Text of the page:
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WHO should lead on genome-editing policy, advisers say

Human embryo. Light micrograph of a human embryo shortly after fertilization.

A human embryo shortly after fertilization, seen in a light micrograph.Credit: K. H. Kjeldsen/SPL

A committee formed in the wake of a scandal has advised the World Health Organization (WHO) to assume a leading, global role in efforts to regulate genome editing. The WHO should help governments to coordinate their country-level regulations, the advisers say, and genome editing should not yet be used to make modifications that can be passed on to later generations.

The recommendations, released in two separate reports on 12 July, are the culmination of two years of work by the advisory group. It was formed after biophysicist He Jiankui, formerly at the Southern University of Science and Technology in Shenzhen, China, shocked the world in 2018 by announcing that he had used the CRISPR genome-editing technique to alter embryos that were implanted and led to the birth of two girls.

The committee’s mandate was to tackle the thorny issues raised by unchecked genome editing — but without quashing its medical promise. Among its recommendations are to foster international collaboration in the governance of such applications, to encourage appropriate ethical review of clinical trials involving human genome editing and to promote equitable access to medicines that are developed using the technology.

The recommendations are not legally binding, but they still have the power to shape deliberations among governments and funding bodies around the world, says Julian Hitchcock, a lawyer at London firm Bristows, who specializes in the regulation of regenerative and reproductive medicine. “They set a standard,” he says. “At that level, I think that they are quite significant.”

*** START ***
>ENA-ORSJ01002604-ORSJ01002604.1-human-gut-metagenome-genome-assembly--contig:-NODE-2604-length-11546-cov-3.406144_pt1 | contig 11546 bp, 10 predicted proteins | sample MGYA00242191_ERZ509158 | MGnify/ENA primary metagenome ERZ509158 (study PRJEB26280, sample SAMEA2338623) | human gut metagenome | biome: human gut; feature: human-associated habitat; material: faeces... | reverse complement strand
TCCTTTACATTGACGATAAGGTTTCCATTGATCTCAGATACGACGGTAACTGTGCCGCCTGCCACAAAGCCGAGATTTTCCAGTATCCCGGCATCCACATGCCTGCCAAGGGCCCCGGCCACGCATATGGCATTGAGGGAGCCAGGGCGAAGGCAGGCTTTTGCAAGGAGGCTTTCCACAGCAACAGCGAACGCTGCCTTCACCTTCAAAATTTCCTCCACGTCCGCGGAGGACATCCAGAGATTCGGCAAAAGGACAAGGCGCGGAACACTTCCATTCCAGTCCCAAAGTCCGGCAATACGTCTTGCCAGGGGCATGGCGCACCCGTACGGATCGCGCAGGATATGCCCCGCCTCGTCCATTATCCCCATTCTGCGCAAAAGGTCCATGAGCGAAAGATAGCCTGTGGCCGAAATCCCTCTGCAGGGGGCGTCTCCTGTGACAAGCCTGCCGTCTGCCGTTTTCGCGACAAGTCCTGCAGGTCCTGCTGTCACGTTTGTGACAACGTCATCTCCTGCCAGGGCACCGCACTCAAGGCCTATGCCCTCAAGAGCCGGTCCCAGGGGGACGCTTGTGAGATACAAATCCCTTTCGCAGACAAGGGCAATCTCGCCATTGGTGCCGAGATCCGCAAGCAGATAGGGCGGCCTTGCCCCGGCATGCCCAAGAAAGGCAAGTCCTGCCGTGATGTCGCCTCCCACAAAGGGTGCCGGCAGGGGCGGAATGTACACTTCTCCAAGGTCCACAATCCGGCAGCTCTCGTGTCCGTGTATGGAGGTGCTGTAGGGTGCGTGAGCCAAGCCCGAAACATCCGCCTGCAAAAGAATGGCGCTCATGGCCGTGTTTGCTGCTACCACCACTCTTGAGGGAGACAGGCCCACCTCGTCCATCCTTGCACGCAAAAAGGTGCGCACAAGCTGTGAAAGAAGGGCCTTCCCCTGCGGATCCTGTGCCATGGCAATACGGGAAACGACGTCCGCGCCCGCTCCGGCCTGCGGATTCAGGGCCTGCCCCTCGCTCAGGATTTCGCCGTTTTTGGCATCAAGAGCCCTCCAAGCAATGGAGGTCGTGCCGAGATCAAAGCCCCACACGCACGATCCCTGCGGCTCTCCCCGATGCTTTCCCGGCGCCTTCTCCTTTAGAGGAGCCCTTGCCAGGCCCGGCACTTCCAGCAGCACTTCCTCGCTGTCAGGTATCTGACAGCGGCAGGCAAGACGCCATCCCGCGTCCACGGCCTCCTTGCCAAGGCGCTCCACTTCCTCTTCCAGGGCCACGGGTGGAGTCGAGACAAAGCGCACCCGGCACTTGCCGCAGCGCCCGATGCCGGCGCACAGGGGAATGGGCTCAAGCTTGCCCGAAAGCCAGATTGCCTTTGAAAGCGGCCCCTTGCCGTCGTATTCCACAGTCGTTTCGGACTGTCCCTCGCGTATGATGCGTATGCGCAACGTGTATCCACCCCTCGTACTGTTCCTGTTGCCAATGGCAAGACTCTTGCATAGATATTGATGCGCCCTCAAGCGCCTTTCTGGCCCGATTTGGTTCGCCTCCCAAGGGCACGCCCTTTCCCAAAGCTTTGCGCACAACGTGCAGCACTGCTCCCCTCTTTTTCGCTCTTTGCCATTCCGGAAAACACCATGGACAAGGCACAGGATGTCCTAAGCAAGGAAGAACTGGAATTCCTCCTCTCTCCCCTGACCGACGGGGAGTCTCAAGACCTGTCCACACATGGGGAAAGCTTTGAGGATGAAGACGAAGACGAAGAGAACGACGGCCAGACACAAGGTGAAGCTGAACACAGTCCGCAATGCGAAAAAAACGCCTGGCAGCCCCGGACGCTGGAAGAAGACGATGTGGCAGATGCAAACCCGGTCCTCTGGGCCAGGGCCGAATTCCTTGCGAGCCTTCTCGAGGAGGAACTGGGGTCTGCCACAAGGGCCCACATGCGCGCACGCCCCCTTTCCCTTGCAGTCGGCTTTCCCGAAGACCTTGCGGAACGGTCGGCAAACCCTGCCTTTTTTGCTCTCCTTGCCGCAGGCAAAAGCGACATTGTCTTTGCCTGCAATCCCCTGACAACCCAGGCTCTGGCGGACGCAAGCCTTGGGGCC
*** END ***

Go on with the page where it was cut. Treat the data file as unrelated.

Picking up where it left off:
After He’s 2018 announcement, a host of researchers and scientific organizations called for a moratorium on the use of genome editing to create heritable changes to the human genome. In 2019, WHO advisers recommended the creation of a registry of clinical studies of genome editing in humans, and said it was too soon to proceed with clinical applications of germline genome editing, as He had done. The WHO does not have the power to impose moratoriums on specific research practices, but a number of countries and funding agencies already have moratoriums on germline genetic editing in place.

And in September 2020, another committee — convened by the US National Academy of Medicine, the US National Academy of Sciences and the UK Royal Society, and with representatives from ten countries — also concluded that the technology is not yet ready for use in human embryos destined for implantation.

The new reports from WHO advisers reiterate their 2019 position against heritable editing at this time, and urge international collaboration in the governance of other applications of the technique. Clinical trials of genome editing have shown promise in treating blood disorders such as sickle cell anaemia, cancer and a deadly genetic disorder called transthyretin amyloidosis.

Such applications are not conceptually far from other approaches to gene therapy, such as inserting entire genes into the genome, says Hitchcock. And several countries, including the United Kingdom and United States, already have robust regulations around gene-therapy trials and medicines, he notes.

But there are concerns that these applications of genome editing could be too expensive for use in many countries where they’d be most beneficial: sickle-cell anaemia, for example, is particularly prevalent in sub-Saharan Africa. The WHO advisers called for consideration of how intellectual-property rights will affect pricing of genome-editing therapies — an important first step in discussions about equitable access, says Kay Davies, a geneticist at the University of Oxford, UK .

WHO advisers also recommended that the United Nations create a working group to evaluate the implications of emerging technologies, including genome editing. Such a committee would be a key endorsement for international collaboration, says Davies. “You can’t dictate to different countries what they should do — there are going to be big cultural differences between them,” she says. “But if we learn from each other, it’s going to be important.”

By sidestepping specifics, however, the committee missed an opportunity for greater clarity around key issues, says bioethicist Abha Saxena at the University of Geneva in Switzerland. It was a missed opportunity to make concrete suggestions on governance structure and on issues that affect lower-to-middle-income countries, she says.

And the reports urge the WHO to regularly evaluate such technologies as they progress. “I hope that will be reflected in national laws,” says Hitchcock. “There’s a problem if you produce regulations and the science catches up — the regulations get out of date, fast.”



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